The History of Coffee in KoreaThursday, December 17, 2009
I have nothing against tea, but sometimes only a cup of coffee will do.
Korea is a coffee society, but how did that happen? Prior to the turn of the 20th century, Korea was basically a tea-based culture.
And after dinner, the Emperor and his father, Emperor Gojong would drink coffee. They were passionate for the drink and other members of nobility would join them as well. And since the king represented the idea of nobility and style, the common people started to drink coffee as well.
The Japanese found about the king’s affection for this drink and there was even a plot to kill the king by poisoning his coffee. Luckily, the plot was uncovered and the King wasn't killed.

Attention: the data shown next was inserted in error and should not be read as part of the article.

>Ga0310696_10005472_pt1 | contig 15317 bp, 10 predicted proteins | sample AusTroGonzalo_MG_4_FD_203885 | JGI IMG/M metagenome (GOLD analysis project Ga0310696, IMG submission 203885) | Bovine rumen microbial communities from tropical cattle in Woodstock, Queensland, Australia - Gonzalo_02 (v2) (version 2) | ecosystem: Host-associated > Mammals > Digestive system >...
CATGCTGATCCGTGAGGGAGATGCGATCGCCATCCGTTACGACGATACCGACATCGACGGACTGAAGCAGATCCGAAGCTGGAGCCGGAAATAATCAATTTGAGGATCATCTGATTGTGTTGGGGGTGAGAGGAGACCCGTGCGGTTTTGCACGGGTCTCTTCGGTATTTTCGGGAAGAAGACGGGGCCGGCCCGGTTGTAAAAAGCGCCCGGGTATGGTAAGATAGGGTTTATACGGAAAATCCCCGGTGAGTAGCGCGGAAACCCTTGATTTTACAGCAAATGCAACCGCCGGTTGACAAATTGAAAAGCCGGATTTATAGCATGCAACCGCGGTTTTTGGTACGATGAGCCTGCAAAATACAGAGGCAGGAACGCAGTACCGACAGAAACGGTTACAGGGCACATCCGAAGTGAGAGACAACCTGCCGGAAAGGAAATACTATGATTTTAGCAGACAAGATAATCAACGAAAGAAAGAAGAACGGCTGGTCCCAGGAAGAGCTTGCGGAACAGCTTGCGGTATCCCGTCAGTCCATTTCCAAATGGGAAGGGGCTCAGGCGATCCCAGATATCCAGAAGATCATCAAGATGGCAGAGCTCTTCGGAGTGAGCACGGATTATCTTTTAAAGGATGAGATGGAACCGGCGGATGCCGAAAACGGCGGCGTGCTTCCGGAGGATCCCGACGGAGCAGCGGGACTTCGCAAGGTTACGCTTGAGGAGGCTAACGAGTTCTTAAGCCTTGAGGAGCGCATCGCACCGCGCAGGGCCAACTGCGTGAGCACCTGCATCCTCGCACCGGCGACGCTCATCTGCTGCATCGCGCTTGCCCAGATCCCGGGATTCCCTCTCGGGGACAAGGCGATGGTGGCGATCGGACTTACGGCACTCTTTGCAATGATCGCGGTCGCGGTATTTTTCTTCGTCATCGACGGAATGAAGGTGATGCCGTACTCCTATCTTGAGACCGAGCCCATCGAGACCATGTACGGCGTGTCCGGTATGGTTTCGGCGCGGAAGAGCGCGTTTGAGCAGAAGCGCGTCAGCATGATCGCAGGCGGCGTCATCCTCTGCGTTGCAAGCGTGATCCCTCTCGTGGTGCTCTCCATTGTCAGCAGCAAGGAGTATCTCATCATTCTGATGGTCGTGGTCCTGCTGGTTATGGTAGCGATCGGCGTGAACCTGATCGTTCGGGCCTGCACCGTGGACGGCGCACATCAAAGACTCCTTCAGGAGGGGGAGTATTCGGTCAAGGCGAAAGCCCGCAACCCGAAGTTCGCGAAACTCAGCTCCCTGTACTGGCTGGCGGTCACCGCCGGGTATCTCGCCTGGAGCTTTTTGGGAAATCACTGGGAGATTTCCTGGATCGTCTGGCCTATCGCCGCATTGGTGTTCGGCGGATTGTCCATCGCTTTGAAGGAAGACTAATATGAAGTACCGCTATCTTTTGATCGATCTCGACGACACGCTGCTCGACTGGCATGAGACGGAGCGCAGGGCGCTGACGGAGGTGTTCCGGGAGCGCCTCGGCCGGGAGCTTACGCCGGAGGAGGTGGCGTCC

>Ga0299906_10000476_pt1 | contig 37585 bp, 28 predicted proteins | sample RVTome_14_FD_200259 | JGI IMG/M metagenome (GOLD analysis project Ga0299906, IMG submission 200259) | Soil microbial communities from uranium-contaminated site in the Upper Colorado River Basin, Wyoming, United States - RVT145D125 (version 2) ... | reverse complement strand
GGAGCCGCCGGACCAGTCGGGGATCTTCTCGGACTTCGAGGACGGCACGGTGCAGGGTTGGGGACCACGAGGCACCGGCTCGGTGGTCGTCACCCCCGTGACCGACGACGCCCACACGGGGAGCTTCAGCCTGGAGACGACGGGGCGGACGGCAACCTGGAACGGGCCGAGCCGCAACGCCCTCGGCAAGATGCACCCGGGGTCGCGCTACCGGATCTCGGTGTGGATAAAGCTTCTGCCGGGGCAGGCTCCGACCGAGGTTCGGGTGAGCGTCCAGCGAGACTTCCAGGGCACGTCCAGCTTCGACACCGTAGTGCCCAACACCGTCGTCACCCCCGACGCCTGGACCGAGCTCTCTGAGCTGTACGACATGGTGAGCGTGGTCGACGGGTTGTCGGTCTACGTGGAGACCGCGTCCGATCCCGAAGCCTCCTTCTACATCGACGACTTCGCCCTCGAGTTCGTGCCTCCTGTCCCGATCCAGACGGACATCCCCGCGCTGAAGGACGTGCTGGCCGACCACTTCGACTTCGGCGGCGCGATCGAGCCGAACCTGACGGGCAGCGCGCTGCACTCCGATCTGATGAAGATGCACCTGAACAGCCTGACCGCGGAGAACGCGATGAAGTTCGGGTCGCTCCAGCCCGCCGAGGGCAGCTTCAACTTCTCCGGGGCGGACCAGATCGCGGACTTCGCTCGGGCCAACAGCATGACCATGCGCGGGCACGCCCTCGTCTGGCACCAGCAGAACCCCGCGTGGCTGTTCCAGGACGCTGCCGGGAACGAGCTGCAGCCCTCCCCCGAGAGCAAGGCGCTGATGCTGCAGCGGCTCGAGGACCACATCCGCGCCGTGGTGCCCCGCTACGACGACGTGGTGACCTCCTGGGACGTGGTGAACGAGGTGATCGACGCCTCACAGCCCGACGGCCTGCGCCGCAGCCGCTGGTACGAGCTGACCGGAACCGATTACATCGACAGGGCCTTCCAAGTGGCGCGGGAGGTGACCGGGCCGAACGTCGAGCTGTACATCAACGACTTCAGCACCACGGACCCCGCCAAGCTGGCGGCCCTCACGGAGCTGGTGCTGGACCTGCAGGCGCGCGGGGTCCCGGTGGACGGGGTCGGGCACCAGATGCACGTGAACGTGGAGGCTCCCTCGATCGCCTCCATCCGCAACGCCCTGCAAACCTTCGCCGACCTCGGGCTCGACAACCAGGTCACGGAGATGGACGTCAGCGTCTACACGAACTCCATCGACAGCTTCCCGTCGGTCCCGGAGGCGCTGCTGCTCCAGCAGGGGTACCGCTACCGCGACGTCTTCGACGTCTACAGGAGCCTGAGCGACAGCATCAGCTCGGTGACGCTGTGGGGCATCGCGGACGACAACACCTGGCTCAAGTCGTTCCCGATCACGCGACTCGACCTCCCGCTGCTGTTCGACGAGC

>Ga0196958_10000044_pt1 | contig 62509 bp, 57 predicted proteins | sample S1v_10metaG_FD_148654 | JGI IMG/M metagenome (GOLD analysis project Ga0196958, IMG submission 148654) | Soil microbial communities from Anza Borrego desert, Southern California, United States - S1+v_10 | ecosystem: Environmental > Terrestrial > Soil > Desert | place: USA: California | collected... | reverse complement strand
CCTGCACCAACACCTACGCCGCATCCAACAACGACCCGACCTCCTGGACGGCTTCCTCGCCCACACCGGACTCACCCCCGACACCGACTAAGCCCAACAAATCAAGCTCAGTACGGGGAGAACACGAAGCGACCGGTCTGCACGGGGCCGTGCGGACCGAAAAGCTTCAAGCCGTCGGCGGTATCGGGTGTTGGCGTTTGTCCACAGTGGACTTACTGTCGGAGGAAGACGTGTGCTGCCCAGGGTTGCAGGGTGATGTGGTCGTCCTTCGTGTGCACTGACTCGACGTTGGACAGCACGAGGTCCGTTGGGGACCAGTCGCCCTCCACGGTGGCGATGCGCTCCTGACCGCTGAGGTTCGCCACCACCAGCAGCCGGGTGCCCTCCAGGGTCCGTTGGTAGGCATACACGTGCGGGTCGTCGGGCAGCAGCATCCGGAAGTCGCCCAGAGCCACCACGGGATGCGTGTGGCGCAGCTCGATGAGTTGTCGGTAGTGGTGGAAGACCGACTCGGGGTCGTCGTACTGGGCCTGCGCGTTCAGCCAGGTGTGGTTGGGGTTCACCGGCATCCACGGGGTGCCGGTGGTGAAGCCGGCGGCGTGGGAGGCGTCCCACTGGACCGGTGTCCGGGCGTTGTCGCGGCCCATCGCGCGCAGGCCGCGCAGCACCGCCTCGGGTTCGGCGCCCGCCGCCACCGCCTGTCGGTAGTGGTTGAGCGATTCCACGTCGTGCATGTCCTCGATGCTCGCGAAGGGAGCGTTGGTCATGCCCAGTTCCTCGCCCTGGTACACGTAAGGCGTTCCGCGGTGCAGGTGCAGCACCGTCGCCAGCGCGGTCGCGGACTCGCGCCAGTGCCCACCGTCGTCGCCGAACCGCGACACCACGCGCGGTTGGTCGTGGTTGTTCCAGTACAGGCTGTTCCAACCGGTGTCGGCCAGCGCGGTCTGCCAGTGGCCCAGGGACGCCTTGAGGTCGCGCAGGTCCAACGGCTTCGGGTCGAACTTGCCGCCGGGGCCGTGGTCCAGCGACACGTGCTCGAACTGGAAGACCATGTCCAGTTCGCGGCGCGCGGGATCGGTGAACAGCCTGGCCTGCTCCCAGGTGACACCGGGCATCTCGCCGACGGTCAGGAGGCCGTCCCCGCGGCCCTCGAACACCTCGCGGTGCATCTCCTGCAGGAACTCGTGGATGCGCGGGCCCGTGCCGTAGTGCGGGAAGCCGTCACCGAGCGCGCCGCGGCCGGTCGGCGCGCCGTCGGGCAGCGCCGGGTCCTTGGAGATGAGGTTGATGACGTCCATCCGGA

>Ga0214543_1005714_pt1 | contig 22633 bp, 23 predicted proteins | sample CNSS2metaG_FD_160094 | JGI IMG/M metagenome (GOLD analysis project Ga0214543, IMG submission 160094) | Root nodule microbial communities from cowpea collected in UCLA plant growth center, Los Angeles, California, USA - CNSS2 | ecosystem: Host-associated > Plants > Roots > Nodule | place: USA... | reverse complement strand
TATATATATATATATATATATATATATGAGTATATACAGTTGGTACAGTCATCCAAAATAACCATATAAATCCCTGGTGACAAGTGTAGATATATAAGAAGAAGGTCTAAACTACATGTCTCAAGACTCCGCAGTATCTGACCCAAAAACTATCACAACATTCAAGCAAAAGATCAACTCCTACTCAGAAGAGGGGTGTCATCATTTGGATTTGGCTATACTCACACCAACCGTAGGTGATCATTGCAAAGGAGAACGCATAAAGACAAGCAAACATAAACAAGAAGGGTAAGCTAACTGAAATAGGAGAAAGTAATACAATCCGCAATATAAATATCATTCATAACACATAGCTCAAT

One of my favorite places to get a cup is at Coffee 1 cup in Bucheon-dong. This shop is a tribute to coffee shops of old, which were called dabangs. Dabangs were known as places where new couples could meet and talk in secret. This dabang’s interior is a tribute to old: raw concrete walls scrawled with notes and covered in posters; there is also a chandelier made out of rainbow colored plastic straws hanging from the ceiling.
The best that I’ve had in the city. They roast their own beans and, here, you’ll find Brazilian, Guatemalan, Columbian and Tanzanian coffee on the menu. They make a hand drip coffee that is as black as obsidian and warms you like a cashmere sweater. It’s alarmingly good.
One note. Here, it takes about 8 minutes to make your coffee because the barista fresh grinds your beans and then slowly drips in order to coax all of the flavor out of each bean.
I definitely recommend you go to Coffee 1 Cup (커피한잔).
Directions: Go out Anguk Station Exit 3(Subway Line 3) and make the left at corner across from the large Hyundai building. Go down about 3 blocks and you’ll see it on your left.